table_3_In Silico Analysis of the Minor Histocompatibility Antigen Landscape Based on the 1000 Genomes Project.xlsx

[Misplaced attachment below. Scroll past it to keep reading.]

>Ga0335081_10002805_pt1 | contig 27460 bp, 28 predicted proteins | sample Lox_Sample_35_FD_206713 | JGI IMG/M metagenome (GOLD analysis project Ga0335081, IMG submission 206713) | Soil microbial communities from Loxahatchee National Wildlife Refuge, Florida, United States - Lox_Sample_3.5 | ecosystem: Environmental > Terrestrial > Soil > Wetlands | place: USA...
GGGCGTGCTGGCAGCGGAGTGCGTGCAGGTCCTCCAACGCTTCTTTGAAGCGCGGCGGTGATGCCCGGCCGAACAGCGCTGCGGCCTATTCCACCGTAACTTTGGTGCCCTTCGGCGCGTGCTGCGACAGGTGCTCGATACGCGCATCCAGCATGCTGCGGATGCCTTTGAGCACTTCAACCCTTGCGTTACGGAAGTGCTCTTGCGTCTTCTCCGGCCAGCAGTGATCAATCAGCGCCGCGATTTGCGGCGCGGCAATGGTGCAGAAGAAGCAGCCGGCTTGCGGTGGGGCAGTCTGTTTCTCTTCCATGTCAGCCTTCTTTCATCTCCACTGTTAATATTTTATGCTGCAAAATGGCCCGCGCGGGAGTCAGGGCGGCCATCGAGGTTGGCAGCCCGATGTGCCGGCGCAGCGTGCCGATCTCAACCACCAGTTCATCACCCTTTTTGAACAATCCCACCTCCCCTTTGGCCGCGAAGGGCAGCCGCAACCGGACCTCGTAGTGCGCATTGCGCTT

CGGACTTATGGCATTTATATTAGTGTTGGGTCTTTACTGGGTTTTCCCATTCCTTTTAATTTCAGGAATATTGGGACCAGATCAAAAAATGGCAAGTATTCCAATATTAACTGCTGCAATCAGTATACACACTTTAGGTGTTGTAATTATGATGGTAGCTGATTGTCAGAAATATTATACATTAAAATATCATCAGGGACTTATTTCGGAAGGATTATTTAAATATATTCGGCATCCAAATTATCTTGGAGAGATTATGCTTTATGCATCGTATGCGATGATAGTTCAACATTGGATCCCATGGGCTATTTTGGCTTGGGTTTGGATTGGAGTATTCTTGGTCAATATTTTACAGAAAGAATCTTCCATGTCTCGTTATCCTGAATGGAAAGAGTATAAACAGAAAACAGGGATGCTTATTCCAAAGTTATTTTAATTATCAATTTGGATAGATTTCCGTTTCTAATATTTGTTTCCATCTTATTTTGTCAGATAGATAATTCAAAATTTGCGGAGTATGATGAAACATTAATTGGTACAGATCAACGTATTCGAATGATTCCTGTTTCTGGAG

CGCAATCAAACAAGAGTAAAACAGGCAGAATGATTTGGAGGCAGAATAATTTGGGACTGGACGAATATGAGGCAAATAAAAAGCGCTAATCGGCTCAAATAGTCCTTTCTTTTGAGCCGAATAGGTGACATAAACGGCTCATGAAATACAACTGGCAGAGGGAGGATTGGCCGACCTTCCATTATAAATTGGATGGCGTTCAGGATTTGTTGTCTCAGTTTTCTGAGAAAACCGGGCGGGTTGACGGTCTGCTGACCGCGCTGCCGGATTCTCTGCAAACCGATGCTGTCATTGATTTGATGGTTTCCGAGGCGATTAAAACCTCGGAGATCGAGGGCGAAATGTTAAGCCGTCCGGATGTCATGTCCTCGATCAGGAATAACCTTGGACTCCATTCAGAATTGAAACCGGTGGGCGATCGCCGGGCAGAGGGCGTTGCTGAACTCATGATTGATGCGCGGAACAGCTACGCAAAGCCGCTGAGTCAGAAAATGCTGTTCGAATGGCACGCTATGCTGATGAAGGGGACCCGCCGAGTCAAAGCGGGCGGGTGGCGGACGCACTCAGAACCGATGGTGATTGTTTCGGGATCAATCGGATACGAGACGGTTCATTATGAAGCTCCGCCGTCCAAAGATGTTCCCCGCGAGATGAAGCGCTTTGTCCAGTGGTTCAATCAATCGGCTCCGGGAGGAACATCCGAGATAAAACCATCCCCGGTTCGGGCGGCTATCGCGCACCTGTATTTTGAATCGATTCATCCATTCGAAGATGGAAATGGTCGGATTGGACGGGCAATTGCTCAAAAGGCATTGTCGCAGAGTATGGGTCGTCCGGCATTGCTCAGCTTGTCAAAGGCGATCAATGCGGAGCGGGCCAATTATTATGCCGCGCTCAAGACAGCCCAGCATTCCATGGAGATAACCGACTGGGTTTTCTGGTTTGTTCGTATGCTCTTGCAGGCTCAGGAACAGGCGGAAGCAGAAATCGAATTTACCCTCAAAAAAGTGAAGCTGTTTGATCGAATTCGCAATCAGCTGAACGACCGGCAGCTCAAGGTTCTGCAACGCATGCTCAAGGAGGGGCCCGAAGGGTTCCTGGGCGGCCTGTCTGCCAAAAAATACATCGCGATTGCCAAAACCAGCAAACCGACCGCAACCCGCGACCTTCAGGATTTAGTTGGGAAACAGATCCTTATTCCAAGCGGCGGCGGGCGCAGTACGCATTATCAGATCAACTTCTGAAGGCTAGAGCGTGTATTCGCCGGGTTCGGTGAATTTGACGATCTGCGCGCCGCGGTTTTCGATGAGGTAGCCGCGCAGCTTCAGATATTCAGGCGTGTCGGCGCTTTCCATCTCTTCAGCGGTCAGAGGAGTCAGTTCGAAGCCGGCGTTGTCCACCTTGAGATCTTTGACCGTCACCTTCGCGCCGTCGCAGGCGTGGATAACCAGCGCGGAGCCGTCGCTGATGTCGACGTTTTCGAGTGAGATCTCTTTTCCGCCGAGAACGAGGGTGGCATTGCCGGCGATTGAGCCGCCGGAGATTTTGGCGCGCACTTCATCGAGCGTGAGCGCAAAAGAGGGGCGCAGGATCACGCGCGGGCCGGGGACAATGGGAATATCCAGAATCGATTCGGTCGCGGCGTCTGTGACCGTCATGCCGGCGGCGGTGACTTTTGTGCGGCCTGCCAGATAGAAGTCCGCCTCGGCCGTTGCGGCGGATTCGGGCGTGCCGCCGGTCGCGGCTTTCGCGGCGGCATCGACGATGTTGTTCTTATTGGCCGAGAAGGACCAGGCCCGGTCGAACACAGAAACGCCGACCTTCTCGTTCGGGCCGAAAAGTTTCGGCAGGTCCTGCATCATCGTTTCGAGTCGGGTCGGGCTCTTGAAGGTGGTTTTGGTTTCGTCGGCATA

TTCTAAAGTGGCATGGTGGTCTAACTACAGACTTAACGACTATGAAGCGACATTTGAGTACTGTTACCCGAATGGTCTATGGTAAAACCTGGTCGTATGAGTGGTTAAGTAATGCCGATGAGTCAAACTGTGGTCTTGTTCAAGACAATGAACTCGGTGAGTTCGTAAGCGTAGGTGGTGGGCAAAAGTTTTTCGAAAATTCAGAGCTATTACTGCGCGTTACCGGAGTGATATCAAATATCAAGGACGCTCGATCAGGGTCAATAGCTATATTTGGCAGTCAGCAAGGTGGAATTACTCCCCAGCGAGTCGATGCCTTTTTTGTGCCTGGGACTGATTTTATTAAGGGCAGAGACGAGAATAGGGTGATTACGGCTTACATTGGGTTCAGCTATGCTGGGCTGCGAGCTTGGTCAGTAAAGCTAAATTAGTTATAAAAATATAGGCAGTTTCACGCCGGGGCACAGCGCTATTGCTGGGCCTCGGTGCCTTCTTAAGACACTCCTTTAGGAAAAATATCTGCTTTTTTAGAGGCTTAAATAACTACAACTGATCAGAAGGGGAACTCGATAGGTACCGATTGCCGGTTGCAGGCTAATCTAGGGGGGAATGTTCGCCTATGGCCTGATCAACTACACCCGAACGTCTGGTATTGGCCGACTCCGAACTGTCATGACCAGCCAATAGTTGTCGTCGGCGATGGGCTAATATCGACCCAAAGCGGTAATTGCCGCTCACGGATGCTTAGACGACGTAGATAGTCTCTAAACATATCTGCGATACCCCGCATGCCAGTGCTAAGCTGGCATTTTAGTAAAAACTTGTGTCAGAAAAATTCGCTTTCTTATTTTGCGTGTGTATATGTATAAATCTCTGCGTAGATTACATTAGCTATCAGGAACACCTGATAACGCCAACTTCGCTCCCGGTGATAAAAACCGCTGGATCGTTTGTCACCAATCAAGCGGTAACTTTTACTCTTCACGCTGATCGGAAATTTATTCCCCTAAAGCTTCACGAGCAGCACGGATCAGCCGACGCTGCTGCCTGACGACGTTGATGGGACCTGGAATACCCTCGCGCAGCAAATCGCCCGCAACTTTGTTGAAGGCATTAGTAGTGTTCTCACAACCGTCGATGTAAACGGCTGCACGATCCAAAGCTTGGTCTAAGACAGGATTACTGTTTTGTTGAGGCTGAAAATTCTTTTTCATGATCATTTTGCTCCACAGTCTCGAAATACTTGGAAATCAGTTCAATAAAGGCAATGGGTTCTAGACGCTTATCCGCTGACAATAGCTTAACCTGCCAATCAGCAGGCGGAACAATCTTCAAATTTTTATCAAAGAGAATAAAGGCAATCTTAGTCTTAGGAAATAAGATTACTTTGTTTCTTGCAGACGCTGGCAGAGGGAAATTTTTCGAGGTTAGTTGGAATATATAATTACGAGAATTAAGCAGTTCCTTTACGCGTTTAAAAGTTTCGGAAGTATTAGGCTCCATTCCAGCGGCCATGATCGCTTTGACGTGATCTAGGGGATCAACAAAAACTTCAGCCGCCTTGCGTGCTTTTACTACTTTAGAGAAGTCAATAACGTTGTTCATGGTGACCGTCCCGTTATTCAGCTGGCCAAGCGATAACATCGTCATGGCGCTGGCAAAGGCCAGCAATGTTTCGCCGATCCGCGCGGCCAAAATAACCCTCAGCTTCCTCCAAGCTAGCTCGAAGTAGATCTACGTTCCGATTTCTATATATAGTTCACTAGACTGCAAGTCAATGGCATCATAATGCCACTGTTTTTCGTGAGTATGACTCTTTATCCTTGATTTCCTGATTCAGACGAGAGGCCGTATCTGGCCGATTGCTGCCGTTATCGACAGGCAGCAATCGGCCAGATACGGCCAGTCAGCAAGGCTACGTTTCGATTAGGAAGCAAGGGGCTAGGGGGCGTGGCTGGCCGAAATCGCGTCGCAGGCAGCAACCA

Allogeneic hematopoietic stem cell transplantation (allo-HSCT) is routinely used to treat hematopoietic malignancies. The eradication of residual tumor cells during engraftment is mediated by donor cytotoxic T lymphocytes reactive to alloantigens. In a HLA-matched transplantation context, alloantigens are encoded by various polymorphic genes situated outside the HLA locus, also called minor histocompatibility antigens (MiHAs). Recently, MiHAs have been recognized as promising targets for post-transplantation T-cell immunotherapy as they have several appealing advantages over tumor-associated antigens (TAAs) and neoantigens, i.e., they are more abundant than TAAs, which potentially facilitates multiple targeting; and unlike neoantigens, they are encoded by germline polymorphisms, some of which are common and thus, suitable for off-the-shelf therapy. The genetic sources of MiHAs are nonsynonymous polymorphisms that cause differences between the recipient and donor proteomes and subsequently, the immunopeptidomes. Systematic description of the alloantigen landscape in HLA-matched transplantation is still lacking as previous studies focused only on a few immunogenic and common MiHAs. Here, we perform a thorough in silico analysis of the public genomic data to classify genetic polymorphisms that lead to MiHA formation and estimate the number of potentially available MiHA mismatches. Our findings suggest that a donor/recipient pair is expected to have at least several dozen mismatched strong MHC-binding SNP-associated peptides per HLA allele (116 ± 26 and 65 ± 15 for non-related pairs and siblings respectively in European populations as predicted by two independent algorithms). Over 70% of them are encoded by relatively frequent polymorphisms (minor allele frequency > 0.1) and thus, may be targetable by off-the-shelf therapeutics. We showed that the most appealing targets (probability of mismatch over 20%) reside in the asymmetric allele frequency region, which spans from 0.15 to 0.47 and corresponds to an order of several hundred (213 ± 47) possible targets per HLA allele that can be considered for immunogenicity validation. Overall, these findings demonstrate the significant potential of MiHAs as targets for T-cell immunotherapy and emphasize the need for the systematic discovery of novel MiHAs.